Ventrally, the proximal prostate is covered by muscle fibers originating from the outer longitudinal bladder muscle and extending over the gland. These fibers constitute a detrusor apron (Fig 1 and Fig 2) , , and . The pubovesical/puboprostatic ligaments (PV/PPLs) are paired fibrous bands originating from visceral endopelvic fascia. They insert on the distal third of the posterior surface of the pubic bone adjacent and anterior to the urethral sphincter (Fig. 3)  and . Because of their underlying attachment to the ventral prostate, they are known officially as the puboprostatic ligaments, , , and . The close relationship and attachment of the PV/PPLs to the anterior bladder is easily appreciated in patients with small or normal-sized prostates, but it is more difficult to identify in the presence of ventrally expanding benign prostatic hyperplasia . The PV/PPLs stabilize the prostate, urethra, and bladder to the pubic bone and are considered an important part of the “suspensory system” of the continence mechanism , , , , and . Some authors have suggested that preservation of these ligaments during radical prostatectomy may improve early recovery of urinary continence, but no definitive evidence has been established  and . Preservation of the PV/PPLs is facilitated using the perineal and laparoscopic approach, whereas during open retropubic prostatectomy the PV/PPLs are more difficult to preserve , , , and .
3.2. Dorsal vascular complex
The prostate and the urethral sphincter are covered ventrally by the popularly termed dorsal vein complex or Santorini's plexus, which drains blood of penile veins together with urethral and lateral pelvic veins . It often contains small arteries, which originate from the inferior vesical artery . Therefore, the dorsal vein complex is in essence a dorsal vascular complex (DVC; Fig 1, Fig 2, and Fig 3) . Distal to the prostate apex, the DVC is separated from the urethral sphincter by the sphincter's fascia  and . At the apex, the DVC may be split by the PV/PPLs into medial and lateral components  and . The DVC then courses cephalad on the ventral aspect of the prostate to the bladder with variable anastomoses to bladder and lateral prostate veins. Ventrally, the DVC is covered by extensions of the visceral endopelvic fascia and the detrusor apron. At the prostatourethral junction, an avascular plane is present between the prostate and the DVC, forming a landmark for DVC control . When approaching the prostatourethral junction, one may find inconstant, supporting fibrous bands (Müller's ischioprostatic ligaments, Walsh's pillars) flanking the striated sphincter and into which an anterior layer of the striated sphincter inserts .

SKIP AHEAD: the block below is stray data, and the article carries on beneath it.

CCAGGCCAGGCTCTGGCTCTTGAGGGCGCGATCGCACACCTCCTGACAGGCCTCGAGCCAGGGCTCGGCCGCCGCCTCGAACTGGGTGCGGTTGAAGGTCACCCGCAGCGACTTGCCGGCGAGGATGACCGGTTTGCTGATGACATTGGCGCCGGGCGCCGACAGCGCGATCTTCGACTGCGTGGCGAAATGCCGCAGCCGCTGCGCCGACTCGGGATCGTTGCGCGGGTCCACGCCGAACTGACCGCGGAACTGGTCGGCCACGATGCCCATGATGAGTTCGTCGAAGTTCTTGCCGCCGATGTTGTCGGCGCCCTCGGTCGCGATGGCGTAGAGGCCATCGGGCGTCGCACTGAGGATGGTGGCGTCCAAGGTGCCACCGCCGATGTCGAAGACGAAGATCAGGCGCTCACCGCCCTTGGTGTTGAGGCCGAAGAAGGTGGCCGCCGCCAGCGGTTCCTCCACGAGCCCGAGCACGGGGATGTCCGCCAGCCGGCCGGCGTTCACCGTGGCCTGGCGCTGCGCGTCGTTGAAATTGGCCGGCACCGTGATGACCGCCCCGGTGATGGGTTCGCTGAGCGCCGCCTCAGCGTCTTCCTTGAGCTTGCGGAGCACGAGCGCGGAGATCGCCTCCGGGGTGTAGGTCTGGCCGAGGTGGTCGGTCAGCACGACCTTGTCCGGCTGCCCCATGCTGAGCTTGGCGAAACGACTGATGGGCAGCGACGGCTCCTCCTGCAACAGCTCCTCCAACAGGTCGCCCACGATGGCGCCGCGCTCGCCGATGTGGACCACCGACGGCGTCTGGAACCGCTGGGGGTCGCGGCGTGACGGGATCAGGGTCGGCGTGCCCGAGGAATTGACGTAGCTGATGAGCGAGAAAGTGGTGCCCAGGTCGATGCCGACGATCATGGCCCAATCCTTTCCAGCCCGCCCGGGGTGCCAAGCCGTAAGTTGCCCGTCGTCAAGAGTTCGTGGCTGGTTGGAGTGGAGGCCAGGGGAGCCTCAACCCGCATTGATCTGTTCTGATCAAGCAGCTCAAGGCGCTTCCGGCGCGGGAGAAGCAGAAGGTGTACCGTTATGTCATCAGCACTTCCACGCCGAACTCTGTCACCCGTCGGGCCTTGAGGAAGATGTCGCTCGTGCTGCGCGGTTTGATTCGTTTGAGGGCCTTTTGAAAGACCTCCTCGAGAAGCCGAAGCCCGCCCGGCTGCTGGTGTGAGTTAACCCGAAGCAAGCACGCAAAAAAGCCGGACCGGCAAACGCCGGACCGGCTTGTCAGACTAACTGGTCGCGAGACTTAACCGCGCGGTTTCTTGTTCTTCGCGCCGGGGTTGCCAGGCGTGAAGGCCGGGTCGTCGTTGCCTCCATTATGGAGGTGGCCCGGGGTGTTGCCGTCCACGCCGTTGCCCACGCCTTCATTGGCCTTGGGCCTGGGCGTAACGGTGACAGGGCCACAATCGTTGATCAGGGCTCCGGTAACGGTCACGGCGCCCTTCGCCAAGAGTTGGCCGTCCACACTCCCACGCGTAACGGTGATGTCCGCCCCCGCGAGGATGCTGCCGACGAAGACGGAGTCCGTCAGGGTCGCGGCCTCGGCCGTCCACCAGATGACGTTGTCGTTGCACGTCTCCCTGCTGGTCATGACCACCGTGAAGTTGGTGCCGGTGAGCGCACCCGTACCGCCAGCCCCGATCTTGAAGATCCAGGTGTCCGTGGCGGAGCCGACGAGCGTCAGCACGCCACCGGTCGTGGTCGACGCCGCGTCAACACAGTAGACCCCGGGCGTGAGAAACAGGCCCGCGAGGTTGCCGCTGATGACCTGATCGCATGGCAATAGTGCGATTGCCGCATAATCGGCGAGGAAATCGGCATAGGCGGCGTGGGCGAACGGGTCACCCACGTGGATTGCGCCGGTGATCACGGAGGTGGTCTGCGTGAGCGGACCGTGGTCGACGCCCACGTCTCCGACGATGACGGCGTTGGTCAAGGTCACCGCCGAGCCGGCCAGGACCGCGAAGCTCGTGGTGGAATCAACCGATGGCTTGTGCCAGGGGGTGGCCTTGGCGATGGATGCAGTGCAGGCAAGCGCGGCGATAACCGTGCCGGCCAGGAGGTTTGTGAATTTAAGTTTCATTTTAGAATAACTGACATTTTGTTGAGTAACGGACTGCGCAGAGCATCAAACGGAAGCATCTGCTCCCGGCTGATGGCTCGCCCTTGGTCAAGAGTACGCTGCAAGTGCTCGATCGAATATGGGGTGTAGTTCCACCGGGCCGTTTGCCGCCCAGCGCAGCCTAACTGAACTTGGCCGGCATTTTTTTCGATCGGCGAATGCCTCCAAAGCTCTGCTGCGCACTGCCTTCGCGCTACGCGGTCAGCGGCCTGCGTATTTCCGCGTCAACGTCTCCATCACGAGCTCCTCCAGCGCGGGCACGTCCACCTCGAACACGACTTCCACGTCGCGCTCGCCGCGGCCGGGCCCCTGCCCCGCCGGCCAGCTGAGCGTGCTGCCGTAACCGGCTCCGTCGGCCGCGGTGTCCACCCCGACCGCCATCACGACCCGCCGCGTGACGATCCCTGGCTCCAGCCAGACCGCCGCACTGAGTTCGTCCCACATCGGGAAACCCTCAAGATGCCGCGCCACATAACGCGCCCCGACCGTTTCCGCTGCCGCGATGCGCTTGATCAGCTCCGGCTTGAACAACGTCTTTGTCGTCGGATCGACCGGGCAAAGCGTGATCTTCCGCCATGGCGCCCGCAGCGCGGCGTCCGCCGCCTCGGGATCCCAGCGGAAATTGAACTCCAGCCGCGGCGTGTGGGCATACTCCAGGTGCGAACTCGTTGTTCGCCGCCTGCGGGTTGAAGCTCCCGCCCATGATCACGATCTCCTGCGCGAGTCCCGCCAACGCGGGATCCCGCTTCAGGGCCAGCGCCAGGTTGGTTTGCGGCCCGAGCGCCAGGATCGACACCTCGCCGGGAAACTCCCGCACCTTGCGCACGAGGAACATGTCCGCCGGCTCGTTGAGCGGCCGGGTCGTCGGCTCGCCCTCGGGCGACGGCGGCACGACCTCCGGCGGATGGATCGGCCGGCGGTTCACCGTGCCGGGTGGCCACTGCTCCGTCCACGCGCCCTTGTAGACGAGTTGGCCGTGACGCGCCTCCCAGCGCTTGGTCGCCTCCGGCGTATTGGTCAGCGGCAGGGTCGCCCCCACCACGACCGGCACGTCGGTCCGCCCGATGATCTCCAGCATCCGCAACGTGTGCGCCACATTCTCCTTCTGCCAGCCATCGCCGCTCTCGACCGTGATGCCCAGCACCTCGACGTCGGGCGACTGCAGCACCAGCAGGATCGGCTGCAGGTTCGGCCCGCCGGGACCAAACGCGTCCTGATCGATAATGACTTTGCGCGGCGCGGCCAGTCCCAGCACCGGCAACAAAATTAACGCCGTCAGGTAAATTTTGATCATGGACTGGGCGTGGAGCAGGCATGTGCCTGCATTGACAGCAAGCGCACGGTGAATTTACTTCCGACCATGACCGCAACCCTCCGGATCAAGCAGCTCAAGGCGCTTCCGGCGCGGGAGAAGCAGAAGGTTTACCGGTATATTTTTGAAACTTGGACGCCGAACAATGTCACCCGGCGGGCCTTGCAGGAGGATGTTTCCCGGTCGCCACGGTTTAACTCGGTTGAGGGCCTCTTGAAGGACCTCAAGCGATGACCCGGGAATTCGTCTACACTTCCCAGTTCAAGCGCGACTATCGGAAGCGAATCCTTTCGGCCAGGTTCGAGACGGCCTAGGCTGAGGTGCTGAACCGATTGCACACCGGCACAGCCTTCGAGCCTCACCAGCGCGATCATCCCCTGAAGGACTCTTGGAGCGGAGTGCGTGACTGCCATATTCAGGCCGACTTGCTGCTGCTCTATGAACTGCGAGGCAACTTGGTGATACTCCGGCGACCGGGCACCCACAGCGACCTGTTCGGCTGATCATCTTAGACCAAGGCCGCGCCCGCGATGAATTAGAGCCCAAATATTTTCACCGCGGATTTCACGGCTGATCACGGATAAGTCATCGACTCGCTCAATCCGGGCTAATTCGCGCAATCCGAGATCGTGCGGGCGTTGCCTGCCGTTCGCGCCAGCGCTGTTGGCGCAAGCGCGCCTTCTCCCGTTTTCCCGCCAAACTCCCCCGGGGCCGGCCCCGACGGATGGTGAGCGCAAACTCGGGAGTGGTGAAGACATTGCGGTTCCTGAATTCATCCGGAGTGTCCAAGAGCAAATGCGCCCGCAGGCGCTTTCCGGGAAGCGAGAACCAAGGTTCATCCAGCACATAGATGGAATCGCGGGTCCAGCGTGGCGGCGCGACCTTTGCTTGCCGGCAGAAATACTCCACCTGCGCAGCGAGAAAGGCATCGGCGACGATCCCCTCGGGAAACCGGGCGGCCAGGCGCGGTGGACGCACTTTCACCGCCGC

3.3. Accessory pudendal arteries
Accessory or aberrant pudendal arteries are arteries superior to the pelvic diaphragm passing posterior to the pubic bone to finally enter the penile hilum. They may originate from the internal or external iliac or obturator arteries as opposed to the small arteries present within the DVC as previously mentioned. Accessory or aberrant pudendal arteries are present in 4–75% of all men and provide unilaterally or bilaterally arterial blood to the corpora cavernosa  and . They may be solely responsible for arterial blood supply to the corpora cavernosa; if so, preservation of these arteries during prostatectomy would be mandatory to avoid erectile dysfunction caused by penile arterial insufficiency , , , and . Two different types of accessory or aberrant pudendal arteries are categorizable (Fig. 4)  and .
Lateral accessory or aberrant pudendal arteries run along the fascial tendinous arch of the pelvis in the groove between the bladder, prostate, and pelvic sidewall (Fig. 4). Another variation enters laterally below the pubic bone. All run either above or below the endopelvic fascia. Those running above the endopelvic fascia usually branch off from either the inferior vesical or internal iliac artery, whereas those running below usually emanate from an obturator artery or external iliac artery , , and .